8:06 PM. The orchestra is fine form, sounding relaxed and assured. I forget sometimes how truly lovely the Bernstein Symphonic Dances are, so it’s fabulous to be reminded.

8:15 PM. Audiences immediately reward the Bernstein with resounding Bravos! Brian Newhouse muses aloud if this is partly due to the extraordinary gesture of the two side-by-side national anthems that preceded the first half of the show.

8:16 PM. Last night MPR interviewed a Cuban audience member, who observed how in the old days, luminaries such as Heifetz and Rubenstein used to visit annually. Let’s hope the high-level music-making resumes and continues.

8:31 PM. During intermission, Minnesota Public Radio is playing an excerpt from Osmo’s first concert as music director with the Minnesota Orchestra… Grieg, Peer Gynt. I was in my early teens back then. Feeling a serious time warp. So much has happened. So much. And I’m grateful.

8:40 PM. The orchestra launches into a threateningly intense Prokofiev performance. Shades of a delicious nightmare.

8:45 PM. The lower strings, cellos in particular, are really grabbing my attention tonight…

8:55 PM. As the Prokofiev continues, the music dances back and forth between carefree sarcasm and mesmerizing, practically otherworldly beauty.

9:00 PM. Practically had a heart attack when my signal dipped out for half a second. I’m clinging to these sounds like they’re oxygen.

9:01 PM. ~~~DRAMA~~~ as the broadcast signal goes down! OMG! But Brian Newhouse remains cool as ever, smoothly citing “gremlins” and redirecting us to a Sudbin / Vanska / Minnesota Orchestra recording. You can tell they’ve rehearsed what to do if this happens. We’re in good hands.

9:08 PM. The signal is back online, returning us to glorious Prokofiev!

9:16 PM. In the last few minutes alone we’ve been treated to so many ghostly sounds: brass choirs, so-soft-you-can’t-breathe string chords, and now some tenderly foreboding oboe lines. The end was so quiet, so magical… The applause begins slowly, audience stunned.

9:20 PM. Now to bravos!

9:24 PM. Two encores. Eric Sjostrom, Orchestra librarian, has just shared on my Facebook page: “The first encore was the Caturla Danza lucumi, from Three Cuban Dances. Now they are playing Malagueña by Ernesto Lecuona.”

9:30 PM. And the final encore is the same encore as last night, Säkkijärven Polka, as arranged by The Man himself, Osmo Vanska. As Eric noted: “There is no more music in the folders.” He would know!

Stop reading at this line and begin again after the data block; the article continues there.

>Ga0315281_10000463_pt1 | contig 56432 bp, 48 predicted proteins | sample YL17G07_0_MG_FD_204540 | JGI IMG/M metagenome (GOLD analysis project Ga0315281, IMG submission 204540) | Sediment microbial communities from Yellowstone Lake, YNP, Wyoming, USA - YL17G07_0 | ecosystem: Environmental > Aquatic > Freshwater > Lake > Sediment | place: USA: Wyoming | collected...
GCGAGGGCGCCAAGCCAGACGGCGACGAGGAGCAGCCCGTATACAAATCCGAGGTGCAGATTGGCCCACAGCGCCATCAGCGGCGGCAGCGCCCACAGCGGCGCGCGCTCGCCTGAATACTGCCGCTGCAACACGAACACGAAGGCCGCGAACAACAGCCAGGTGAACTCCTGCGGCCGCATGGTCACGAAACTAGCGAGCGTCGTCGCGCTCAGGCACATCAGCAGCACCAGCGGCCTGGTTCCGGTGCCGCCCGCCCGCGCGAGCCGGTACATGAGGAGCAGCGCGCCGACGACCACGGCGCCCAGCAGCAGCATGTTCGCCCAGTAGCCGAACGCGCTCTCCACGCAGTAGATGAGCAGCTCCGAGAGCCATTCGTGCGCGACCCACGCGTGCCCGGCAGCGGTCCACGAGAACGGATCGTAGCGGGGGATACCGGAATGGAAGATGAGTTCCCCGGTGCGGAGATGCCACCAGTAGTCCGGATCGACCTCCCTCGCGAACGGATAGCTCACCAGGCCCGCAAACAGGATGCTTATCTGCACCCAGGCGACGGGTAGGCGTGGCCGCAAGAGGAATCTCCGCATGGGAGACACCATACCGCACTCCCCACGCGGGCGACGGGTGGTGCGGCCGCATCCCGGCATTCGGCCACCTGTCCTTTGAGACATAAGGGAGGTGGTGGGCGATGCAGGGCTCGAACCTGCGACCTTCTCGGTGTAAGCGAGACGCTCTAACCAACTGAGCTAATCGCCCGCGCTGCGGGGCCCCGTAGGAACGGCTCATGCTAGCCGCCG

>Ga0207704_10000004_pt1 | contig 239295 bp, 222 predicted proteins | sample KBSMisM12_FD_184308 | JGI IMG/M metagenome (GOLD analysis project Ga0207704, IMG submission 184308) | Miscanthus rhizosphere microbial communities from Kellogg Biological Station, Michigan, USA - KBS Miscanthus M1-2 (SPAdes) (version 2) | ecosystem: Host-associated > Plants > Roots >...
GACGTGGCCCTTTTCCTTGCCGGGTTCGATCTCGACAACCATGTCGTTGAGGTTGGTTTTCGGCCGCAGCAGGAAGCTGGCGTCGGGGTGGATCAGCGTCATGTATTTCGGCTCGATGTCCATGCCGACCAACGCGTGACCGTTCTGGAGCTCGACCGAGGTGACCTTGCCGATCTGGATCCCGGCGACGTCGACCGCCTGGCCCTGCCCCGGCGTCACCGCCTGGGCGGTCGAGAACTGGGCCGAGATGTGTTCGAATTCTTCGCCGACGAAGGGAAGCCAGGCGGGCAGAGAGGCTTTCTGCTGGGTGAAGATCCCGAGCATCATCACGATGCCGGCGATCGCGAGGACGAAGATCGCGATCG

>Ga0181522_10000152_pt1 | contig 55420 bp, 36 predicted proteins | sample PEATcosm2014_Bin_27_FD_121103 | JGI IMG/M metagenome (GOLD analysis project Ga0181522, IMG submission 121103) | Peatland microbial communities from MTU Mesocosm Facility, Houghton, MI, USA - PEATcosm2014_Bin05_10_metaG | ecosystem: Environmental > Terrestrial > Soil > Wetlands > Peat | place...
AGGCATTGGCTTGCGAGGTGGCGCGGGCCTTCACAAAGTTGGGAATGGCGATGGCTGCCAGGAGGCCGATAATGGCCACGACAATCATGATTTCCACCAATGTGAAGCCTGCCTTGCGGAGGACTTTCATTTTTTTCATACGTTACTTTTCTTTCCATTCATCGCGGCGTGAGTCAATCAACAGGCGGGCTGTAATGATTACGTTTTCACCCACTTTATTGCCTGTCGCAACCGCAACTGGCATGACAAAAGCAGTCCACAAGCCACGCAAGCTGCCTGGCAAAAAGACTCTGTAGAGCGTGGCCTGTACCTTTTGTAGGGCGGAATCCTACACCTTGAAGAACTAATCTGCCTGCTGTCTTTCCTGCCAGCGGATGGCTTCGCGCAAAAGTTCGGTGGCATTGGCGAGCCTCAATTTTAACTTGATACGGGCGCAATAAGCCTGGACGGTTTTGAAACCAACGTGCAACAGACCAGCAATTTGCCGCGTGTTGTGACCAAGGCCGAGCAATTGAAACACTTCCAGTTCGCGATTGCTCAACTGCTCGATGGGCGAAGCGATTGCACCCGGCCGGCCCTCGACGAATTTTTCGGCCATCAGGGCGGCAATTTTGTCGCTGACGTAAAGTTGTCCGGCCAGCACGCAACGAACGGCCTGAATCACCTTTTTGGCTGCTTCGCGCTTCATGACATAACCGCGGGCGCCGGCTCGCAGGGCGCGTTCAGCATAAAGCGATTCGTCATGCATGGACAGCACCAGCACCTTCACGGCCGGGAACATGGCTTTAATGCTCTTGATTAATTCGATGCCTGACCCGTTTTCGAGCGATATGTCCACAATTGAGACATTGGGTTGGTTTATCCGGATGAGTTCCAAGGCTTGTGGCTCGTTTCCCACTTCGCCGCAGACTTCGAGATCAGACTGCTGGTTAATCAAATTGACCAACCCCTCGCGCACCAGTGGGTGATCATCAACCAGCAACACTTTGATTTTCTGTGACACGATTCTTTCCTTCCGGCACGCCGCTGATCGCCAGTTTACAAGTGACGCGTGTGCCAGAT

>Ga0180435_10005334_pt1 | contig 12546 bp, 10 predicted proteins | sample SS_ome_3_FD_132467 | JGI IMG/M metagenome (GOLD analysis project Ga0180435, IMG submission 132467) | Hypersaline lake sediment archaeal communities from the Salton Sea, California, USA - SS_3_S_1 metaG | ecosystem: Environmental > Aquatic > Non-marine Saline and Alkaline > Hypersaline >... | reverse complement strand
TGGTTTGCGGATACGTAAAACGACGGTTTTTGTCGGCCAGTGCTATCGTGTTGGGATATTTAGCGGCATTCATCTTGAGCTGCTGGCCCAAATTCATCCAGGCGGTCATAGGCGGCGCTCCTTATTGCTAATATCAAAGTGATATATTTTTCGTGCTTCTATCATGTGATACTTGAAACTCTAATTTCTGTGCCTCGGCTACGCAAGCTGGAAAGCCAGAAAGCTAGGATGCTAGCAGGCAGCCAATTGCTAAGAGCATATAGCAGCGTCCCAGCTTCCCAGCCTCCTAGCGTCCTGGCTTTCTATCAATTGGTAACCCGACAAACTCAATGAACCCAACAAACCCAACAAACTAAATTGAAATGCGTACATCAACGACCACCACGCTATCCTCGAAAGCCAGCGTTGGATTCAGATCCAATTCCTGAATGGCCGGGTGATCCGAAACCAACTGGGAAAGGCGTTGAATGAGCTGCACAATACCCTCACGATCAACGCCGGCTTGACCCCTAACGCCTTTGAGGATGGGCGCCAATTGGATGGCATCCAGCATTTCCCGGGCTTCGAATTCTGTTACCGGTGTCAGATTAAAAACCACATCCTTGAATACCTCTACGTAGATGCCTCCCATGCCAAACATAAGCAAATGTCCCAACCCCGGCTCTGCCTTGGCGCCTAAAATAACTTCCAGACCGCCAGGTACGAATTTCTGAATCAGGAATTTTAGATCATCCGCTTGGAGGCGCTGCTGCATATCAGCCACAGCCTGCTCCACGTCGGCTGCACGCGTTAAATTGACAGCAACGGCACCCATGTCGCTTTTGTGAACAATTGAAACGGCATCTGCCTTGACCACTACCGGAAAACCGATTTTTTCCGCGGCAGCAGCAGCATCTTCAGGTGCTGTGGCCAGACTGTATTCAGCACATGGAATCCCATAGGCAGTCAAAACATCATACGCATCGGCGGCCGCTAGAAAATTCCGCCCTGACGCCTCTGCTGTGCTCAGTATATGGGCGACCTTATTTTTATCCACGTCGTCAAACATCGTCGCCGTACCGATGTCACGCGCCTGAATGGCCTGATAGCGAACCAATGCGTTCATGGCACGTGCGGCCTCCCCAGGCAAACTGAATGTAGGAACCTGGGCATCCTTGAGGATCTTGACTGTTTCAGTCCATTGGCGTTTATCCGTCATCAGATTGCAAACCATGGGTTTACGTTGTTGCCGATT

9:35 PM. We end this extraordinary evening with a recording of turbulent Sibelius. I remember that not too long ago Sibelius 2 was being played at the Minneapolis Convention Center in the middle of a dark, cold winter of discontent…a winter both literal and metaphorical. That winter is now over. And so we pass into a bright spring of possibility.

I really loved the dress I wore that night. And now is as good a time as any, between the tour news, and the Sibelius, and (most excitingly) the likely Osmo / musician contract extensions alluded to today in the Strib, to share that I will be PACKING said dress…in my suitcase…for my flight…next March…to New York City!

New York! Carnegie! Hilary Hahn! Sibelius! EXCITEMENT!

Lots of details have yet to be ironed out, but I just wanted to give a little teaser that SOTL is going on the road to NYC in March 2016 to cover the Orchestra’s next tour, and I could NOT be more excited to share the trip with my dear readers!

So thank you one and all for joining me on the journey – not just to Minneapolis, or to Havana, or to Carnegie, but to this moment! An overwhelming moment that transcends place and time.

I won’t be #livelarking or microreviewing this week; I’m set to visit Orchestra Hall in person to catch Stan’s Brahms and Beethoven and welcome our oh-so-seductive heroes back home to Minnesota. Nonetheless, stay tuned, and be sure to follow my Facebook and Twitter page for up-to-the-minute Minnesota Orchestra news. (And be sure to check both those places to read what went down on the sites during the broadcast tonight!) Love you guys. Signing off –


Hola, Cuba! #MNOrchCuba <3



Filed under Minnesota Orchestra, Reviews